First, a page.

Lassen Volcanic National Park protects over 106,000 acres at the southern end of the Cascade Range in northern California, including Lassen Peak. Lassen Peak, southernmost in a string of legendary volcanoes (Shasta, Hood, St. Helens, Rainier, Baker) in a range that stretches north to British Columbia, is quiet today, but it was in the midst of an eruption just a century ago. In 1907, the year after passage of the Antiquities Act gave him the power, President Theodore Roosevelt declared two National Monuments in the Cascade Range east of Redding, California: Lassen Peak National Monument and Cinder Cone National Monument. Seven years later, in May 1914, long dormant Lassen Peak began to erupt (after an estimated 27,000 years of inactivity). The following year, in May 1915, the mountain exploded, sending a column of ash and steam 30,000 feet into the air and partially collapsing in on itself with flows of mud, ash, and pumice traveling some twenty-five miles from the crater. Major steam eruptions continued into 1921, with some 400 total eruptions between 1914 and 1921. In August 1916 with the eruption very much ongoing, President Woodrow Wilson signed legislation combining the National Monuments and expanding them into Lassen Volcanic National Park.
Lassen Volcanic National Park had long been among the Parks I’d been most excited to visit in this whole journey. In fact, more often than not, I’d cited it as the Park I was most excited to visit. Now just past noon on Friday, September 13, having finished packing up our campsite on the beach, we were on our way there.
Friday, September 13 was a travel day. It was time to strike camp and continue on from Redwood National Park to Lassen Volcanic National Park. But first, we had time for one more morning adventure at Redwood: Fern Canyon, located at the northern end of Davison Road, just a couple miles from the campground. Like the campground, Fern Canyon is in Prairie Creek Redwoods State Park, part of the patchwork of co-managed state and federal lands that comprises Redwood National and State Parks.
After having spent the previous day exploring distributed Redwood National and State Parks sites by car, we intended to make Thursday, September 12 the day of our big hike at Redwood. Our destination was the heart of the Redwood Creek area, traveling into the middle of the largest contiguous section of the National Park. From the trailhead, Tall Trees Grove is an 8.3-mile one-way hike, which would make for a long, almost seventeen mile day hike. We doubted we’d make it that far, but we’d make it some portion of that distance. We thought that after the hike we’d head down to Arcata and check out the hot tub cafe that was recommended to us by Ang at the Chicago REI and by our friend Aimee.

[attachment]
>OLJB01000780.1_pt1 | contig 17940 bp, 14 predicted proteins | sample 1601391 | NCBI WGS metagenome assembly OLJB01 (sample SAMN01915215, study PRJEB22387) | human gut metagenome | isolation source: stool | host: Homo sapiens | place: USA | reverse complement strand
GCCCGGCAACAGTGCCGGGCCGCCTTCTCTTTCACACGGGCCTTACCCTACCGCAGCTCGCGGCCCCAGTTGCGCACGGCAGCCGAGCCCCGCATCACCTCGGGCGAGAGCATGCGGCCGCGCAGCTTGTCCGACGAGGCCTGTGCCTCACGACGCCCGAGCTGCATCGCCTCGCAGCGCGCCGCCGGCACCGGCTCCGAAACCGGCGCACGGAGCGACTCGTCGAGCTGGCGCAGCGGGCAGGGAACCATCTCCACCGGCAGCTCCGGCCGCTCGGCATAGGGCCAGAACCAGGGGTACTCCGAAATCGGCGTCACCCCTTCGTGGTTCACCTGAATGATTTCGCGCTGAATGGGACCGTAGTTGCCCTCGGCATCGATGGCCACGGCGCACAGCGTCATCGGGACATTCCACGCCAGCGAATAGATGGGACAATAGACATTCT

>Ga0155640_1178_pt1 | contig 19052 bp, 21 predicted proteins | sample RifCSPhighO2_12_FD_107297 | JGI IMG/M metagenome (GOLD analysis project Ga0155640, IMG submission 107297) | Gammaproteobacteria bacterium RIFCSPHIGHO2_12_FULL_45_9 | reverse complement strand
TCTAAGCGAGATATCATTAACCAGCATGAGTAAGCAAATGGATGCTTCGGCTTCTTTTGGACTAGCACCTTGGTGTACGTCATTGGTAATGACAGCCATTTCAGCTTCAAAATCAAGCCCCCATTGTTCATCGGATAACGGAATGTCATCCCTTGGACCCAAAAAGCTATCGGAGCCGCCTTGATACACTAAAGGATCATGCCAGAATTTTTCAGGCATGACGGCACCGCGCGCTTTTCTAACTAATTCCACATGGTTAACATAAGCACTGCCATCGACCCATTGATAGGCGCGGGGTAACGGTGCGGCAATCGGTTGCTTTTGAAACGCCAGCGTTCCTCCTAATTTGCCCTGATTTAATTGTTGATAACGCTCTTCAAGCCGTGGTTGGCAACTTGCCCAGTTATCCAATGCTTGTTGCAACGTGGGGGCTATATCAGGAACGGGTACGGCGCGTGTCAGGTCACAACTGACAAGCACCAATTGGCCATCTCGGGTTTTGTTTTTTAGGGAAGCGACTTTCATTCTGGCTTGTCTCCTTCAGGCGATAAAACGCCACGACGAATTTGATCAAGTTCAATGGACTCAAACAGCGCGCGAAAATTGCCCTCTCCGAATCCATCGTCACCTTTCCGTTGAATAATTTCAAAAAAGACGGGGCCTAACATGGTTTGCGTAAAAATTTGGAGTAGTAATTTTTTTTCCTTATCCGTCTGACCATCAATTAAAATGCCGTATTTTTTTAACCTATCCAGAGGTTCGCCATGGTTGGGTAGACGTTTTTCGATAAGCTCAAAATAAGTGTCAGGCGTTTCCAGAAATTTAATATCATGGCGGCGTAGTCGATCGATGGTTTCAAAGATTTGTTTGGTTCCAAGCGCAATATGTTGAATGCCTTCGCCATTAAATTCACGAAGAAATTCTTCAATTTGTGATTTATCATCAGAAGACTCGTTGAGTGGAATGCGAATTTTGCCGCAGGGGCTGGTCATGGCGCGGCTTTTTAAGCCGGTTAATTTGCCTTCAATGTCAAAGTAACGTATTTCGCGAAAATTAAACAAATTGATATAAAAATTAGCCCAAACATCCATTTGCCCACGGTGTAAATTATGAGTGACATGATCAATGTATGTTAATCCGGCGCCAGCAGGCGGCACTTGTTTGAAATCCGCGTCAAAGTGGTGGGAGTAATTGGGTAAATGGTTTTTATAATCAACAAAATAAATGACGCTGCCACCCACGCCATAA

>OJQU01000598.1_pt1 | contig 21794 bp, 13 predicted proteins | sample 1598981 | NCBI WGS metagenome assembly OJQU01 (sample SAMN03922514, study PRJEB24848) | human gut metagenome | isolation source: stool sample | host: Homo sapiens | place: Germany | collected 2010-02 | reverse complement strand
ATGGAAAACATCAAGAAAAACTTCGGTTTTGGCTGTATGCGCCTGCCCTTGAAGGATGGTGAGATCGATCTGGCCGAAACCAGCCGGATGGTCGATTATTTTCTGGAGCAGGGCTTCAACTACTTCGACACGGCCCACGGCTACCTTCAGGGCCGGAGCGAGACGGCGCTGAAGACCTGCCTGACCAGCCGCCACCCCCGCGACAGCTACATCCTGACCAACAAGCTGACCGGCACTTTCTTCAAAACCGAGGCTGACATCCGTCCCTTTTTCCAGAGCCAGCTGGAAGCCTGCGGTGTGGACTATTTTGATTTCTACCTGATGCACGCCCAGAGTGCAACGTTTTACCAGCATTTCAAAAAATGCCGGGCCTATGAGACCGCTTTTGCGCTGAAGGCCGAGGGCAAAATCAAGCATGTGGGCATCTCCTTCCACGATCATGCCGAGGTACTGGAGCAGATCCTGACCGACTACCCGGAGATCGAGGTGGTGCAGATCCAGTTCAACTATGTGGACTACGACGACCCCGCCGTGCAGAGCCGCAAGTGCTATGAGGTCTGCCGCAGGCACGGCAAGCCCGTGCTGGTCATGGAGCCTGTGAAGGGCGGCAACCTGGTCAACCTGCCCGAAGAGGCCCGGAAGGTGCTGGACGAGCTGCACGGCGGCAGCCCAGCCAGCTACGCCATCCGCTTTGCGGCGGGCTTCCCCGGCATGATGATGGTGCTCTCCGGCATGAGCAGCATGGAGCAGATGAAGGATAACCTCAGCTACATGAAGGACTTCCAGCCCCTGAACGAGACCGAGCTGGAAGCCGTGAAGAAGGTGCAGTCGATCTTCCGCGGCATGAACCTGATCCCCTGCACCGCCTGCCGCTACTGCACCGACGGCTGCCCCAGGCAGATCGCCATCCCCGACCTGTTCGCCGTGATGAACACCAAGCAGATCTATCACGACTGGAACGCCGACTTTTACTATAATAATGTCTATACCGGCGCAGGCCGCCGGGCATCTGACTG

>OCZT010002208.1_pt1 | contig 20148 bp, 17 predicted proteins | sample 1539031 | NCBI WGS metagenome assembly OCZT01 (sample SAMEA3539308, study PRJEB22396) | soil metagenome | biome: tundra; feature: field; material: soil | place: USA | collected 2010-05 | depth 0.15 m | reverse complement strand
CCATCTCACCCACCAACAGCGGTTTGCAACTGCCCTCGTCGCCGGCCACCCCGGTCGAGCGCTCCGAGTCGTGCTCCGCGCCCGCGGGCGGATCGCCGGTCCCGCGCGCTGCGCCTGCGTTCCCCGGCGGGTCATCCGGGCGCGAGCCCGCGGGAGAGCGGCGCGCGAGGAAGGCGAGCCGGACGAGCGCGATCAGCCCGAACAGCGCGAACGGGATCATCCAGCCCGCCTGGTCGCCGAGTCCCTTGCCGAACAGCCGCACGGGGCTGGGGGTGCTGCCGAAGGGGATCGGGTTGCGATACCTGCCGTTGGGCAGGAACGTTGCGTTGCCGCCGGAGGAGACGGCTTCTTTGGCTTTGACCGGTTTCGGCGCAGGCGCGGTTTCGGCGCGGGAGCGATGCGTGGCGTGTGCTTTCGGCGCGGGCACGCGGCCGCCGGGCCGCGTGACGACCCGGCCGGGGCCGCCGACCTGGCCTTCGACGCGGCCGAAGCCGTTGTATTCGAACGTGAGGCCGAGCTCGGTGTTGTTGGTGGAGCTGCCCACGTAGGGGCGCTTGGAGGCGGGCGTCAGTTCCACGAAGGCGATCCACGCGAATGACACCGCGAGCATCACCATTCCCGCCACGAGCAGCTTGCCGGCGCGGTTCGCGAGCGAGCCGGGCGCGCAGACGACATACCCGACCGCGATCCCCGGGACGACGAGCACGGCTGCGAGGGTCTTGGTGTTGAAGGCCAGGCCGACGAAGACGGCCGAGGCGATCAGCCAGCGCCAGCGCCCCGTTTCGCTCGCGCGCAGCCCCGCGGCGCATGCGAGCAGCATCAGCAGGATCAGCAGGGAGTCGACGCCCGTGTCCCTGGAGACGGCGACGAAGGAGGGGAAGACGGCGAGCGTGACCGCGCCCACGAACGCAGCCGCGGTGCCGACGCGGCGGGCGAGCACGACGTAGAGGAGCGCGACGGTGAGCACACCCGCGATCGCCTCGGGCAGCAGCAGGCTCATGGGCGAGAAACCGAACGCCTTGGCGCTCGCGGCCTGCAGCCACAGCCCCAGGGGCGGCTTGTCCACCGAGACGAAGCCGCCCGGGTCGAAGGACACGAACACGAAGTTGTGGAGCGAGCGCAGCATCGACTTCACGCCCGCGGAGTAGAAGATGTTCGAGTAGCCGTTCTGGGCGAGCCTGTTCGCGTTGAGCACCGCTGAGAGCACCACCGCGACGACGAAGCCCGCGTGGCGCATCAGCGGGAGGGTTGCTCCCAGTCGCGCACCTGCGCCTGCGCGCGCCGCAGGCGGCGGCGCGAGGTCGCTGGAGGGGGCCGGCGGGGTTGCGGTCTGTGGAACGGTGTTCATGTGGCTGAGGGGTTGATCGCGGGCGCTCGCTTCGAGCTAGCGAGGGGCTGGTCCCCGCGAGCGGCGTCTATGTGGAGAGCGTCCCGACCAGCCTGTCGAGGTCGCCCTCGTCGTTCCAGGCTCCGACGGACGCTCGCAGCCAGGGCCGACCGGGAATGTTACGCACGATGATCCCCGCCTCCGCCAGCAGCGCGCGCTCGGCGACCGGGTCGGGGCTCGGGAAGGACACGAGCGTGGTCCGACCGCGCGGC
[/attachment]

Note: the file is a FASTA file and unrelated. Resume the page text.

We finished our walk at Lady Bird Johnson Grove at about 1:30pm on September 11. Since we were already partway up Holter Ridge on Bald Hills Road, we decided to continue up to a couple of overlooks that Aimee had recommended before deciding where to spend the remainder of our afternoon.
We slept well, and I awoke around 7am in our tent at Gold Bluffs Beach in Prairie Creek Redwoods State Park. It was September 11, and we had a full day of exploring Redwood National Park ahead of us. It was the third September 11 anniversary that we’d spent in the National Parks after Theodore Roosevelt in 2014 and Bryce Canyon in 2016, and it always felt appropriate.
After our long drive up from San Francisco the day before, we decided not to do our big hike in the Park on this first of two full days. Instead we decided to get the lay of the land and a better sense of how the patchwork of state and federal lands interconnected with private ranches and forests and small communities in the area.
Redwood National and State Parks protect over 138,000 acres of far northern California coast, old growth Redwood groves, second growth coastal forest, and watersheds large and small, including the mouth of the Klamath River. Interest in protecting the fantastic groves began in earnest with the creation of the Save the Redwoods League in 1918 (only two years after the creation of the Park Service). In a pattern that mirrors the creation of Indiana Dunes National Park, first National Park Service director, Stephen Mather, was involved in some of the early protection efforts, but corporate lumber interests blocked creation of a National Park. Also like Indiana Dunes, the state stepped in, creating four California State Parks in the late 1920s and early 1930s to protect the trees: Jedediah Smith State Park, Del Norte Redwoods State Park, Prairie Creek Redwoods State Park, and (a bit further south) Humboldt Redwoods State Park. Again like Indiana Dunes, federal protection would not come until the 1960s when Redwood National Park was established by Congress in partnership with the Johnson administration. Ten years later, in 1978, 48,000 acres were added to Redwood National Park to protect the watershed of Redwood Creek before it entered the Park. Unlike Indiana Dunes, in 1994, the administrative functions of the National Park and the three northernmost state parks were combined.
Journeying from San Francisco to Redwood National Park was our adventure for Tuesday, September 10. It’s a long drive (some five and a half hours) even going the most direct route. We intended though, to take the opportunity to drive up the California coast on Highway 1. This would at least double the driving time. But here the journey was absolutely the destination.
It was the middle of Monday afternoon, September 9, and Sean and I had finished our trip to Alcatraz Island. With the rest of the afternoon in front of us, we decided to walk over and have a look at San Francisco Maritime National Historical Park. The Park, established in 1988, celebrates San Francisco’s history as a major port city, as well as seafaring traditions along the entire West Coast.